A Camera Containing Radioactive Material Is Missing in the Houston Area
An industrial camera that contains sealed-off radioactive material has been missing for several days in the Houston area after workers noticed it was gone from their work site, the Texas Department of State Health Services said.
Multiple layers of protection surround the radioactive material, and levels of radiation outside the camera are not dangerous to the public at large, the department said, but it should be handled with caution by whoever has it.
The device, called a radiographic camera, was reported missing on Thursday after the workers had been north of downtown Houston. It had not been found as of Sunday.
“The radioactive material is sealed inside a capsule, which is in turn sealed inside the camera with protective shielding and other safety features,” the department said in a statement on Saturday.
The camera, which weighs 53 pounds, is owned by Statewide Maintenance Company. Devices like the one that is missing are used often in the construction industry to produce radiographic images because they can detect cracks or flaws that cannot be perceived by the naked eye, according to the U.S. Environmental Protection Agency.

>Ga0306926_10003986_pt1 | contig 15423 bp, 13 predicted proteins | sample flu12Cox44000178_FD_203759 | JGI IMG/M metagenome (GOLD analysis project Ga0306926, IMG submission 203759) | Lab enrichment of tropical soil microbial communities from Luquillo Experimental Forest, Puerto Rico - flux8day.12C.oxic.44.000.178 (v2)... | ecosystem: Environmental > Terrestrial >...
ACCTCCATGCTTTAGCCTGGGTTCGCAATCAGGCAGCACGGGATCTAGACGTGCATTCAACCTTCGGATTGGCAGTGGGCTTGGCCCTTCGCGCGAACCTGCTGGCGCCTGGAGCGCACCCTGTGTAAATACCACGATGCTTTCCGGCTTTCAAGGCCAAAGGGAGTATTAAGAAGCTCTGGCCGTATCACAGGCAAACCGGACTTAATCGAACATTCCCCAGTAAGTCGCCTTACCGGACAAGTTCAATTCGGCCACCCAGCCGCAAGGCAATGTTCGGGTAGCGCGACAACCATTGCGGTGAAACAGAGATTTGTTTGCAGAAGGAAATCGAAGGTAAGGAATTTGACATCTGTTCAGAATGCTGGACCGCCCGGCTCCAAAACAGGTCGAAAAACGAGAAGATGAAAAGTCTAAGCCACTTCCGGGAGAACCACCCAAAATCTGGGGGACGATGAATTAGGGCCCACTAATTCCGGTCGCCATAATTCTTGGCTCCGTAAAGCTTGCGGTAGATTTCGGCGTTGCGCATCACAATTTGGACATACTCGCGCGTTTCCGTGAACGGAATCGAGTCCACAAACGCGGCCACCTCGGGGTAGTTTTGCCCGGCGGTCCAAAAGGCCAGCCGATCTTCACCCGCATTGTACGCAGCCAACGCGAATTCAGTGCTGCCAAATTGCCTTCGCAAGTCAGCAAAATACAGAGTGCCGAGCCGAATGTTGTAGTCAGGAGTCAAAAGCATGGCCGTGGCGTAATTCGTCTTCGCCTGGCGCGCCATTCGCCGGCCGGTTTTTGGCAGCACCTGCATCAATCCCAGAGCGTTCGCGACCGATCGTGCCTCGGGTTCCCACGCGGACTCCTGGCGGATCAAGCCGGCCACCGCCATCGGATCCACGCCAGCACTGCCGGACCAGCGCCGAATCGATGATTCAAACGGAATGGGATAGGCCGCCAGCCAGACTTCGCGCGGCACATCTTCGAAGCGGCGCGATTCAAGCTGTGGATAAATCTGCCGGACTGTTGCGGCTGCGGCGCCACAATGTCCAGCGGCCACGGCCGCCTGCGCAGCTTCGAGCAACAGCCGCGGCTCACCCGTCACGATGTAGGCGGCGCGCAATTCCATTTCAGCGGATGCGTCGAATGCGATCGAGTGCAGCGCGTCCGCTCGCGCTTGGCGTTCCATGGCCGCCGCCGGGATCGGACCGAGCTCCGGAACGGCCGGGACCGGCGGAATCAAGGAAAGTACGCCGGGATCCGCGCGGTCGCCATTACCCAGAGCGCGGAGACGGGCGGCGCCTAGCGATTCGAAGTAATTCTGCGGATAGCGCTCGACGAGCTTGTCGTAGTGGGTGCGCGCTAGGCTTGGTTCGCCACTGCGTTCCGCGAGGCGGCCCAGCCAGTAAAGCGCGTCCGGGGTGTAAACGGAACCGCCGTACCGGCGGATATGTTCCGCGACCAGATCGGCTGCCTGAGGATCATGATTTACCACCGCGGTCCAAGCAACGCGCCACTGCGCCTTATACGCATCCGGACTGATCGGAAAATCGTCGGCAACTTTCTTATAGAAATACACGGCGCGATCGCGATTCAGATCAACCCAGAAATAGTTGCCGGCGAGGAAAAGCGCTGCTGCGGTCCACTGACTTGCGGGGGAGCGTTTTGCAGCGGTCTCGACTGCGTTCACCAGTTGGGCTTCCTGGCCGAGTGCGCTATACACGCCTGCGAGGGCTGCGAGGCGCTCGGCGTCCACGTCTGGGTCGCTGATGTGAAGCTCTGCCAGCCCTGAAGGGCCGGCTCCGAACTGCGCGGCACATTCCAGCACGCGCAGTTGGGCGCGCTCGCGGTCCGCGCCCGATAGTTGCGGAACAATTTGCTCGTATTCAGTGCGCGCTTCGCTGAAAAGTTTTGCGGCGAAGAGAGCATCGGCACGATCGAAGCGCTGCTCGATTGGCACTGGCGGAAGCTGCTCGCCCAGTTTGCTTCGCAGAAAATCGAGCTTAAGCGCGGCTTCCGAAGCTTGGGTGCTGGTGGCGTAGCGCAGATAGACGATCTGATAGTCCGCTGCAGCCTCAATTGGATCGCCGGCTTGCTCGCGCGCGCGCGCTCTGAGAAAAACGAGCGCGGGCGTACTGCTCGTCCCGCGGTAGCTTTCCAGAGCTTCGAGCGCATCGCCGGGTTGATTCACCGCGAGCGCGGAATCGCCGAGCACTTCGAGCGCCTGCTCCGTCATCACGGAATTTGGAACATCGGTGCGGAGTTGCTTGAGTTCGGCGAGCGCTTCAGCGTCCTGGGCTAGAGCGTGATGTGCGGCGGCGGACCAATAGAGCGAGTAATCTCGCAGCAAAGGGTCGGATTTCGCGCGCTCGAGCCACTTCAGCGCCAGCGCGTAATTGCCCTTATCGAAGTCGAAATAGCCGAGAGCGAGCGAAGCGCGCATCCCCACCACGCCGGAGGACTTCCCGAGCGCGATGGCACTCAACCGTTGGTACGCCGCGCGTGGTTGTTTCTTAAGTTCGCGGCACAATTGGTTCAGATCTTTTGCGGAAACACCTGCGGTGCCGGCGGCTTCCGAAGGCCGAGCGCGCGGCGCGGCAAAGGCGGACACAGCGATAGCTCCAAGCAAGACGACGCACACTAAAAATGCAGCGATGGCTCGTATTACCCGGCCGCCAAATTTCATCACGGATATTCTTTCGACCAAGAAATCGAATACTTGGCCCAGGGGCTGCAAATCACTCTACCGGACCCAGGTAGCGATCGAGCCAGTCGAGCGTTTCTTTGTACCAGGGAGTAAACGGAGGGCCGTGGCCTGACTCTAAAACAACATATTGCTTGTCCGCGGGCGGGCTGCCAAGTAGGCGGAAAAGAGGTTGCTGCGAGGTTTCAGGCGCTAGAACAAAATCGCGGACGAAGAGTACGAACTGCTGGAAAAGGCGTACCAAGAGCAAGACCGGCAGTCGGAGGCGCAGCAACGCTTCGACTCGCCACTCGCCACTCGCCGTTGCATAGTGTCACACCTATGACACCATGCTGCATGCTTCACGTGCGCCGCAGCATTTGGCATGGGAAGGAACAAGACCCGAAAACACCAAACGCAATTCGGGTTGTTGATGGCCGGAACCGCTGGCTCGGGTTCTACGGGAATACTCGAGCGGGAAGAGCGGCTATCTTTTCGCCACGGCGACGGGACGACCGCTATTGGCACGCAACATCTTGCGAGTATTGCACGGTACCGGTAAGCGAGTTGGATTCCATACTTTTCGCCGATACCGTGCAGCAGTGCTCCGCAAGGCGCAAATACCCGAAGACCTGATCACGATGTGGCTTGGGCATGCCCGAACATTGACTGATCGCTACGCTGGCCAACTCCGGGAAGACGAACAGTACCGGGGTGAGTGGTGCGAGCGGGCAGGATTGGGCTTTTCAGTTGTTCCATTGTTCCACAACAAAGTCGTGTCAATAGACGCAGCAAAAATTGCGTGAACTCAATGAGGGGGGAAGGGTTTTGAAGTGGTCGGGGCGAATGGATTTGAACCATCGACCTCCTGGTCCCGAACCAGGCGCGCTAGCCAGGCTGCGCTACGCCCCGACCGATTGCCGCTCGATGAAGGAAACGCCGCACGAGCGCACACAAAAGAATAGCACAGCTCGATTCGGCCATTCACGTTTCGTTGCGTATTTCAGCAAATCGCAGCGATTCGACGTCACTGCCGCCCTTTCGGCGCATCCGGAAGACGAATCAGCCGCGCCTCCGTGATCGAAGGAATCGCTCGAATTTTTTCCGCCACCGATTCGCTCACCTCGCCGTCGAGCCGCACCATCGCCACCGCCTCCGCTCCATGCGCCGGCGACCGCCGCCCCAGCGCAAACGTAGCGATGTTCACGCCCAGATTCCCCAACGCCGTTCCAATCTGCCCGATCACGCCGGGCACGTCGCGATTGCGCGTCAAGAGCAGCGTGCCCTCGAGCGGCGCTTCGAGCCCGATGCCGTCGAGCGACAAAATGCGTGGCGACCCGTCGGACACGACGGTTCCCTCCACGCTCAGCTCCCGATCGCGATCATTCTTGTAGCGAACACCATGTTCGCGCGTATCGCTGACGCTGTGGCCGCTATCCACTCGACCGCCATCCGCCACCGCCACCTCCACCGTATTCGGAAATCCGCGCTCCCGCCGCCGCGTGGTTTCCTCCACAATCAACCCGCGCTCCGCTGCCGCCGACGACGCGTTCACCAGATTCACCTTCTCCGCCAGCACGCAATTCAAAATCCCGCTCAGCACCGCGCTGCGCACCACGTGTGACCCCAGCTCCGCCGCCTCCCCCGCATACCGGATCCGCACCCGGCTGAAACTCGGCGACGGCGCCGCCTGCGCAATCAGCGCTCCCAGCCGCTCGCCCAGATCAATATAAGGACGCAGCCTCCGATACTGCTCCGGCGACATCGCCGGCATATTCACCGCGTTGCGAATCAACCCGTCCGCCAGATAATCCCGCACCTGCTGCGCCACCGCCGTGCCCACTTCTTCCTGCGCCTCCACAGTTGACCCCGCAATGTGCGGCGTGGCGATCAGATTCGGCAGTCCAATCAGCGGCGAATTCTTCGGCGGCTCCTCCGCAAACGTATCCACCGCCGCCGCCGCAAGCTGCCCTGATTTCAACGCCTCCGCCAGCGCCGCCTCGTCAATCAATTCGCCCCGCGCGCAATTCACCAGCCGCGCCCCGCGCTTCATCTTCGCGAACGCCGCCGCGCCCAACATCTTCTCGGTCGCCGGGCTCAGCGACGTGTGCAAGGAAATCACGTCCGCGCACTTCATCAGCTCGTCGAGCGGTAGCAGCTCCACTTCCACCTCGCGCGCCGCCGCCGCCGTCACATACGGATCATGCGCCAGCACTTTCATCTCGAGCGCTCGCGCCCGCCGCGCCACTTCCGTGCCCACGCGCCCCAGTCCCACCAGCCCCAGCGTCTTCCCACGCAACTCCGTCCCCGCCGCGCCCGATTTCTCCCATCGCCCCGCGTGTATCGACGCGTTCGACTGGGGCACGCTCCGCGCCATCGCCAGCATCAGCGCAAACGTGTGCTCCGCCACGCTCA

On Thursday, Statewide Maintenance Company workers were performing industrial radiography, which in this case was used to inspect welding, said Steve Steen, a spokesman for the company.
The camera, which Mr. Steen said cost between $15,000 and $20,000, was noticed missing by workers after they returned to their work site from a fast-food restaurant, located about nine miles north of downtown Houston, said Lara Anton, a spokeswoman for the State Health Services.
The company and department are working with local law enforcement authorities to find the camera. The company is also offering a $3,000 reward for its return.
The authorities have searched a five-mile radius, using a radiation detection device that would read the camera’s levels of radiation from about 50 feet away, Ms. Anton said. Area pawnshops and scrap metal dealers were warned to be on the alert for the missing device, should it end up at one of their sites.
Anyone who finds the camera, which has radiation markings on the outside, should not try to open it but rather call emergency services or the Health Services Department to return it for safe handling.
“If somebody were to try and take it apart and get to the radioactive material, it’s pretty dangerous pretty quickly,” Ms. Anton said.
A radioactive capsule smaller than a penny, used as a sensor in mining, went missing in Australia in January.
The authorities believed it fell off a truck during transport, and they expected it would have taken weeks or months to find it. The search was completed and it was found in six days.
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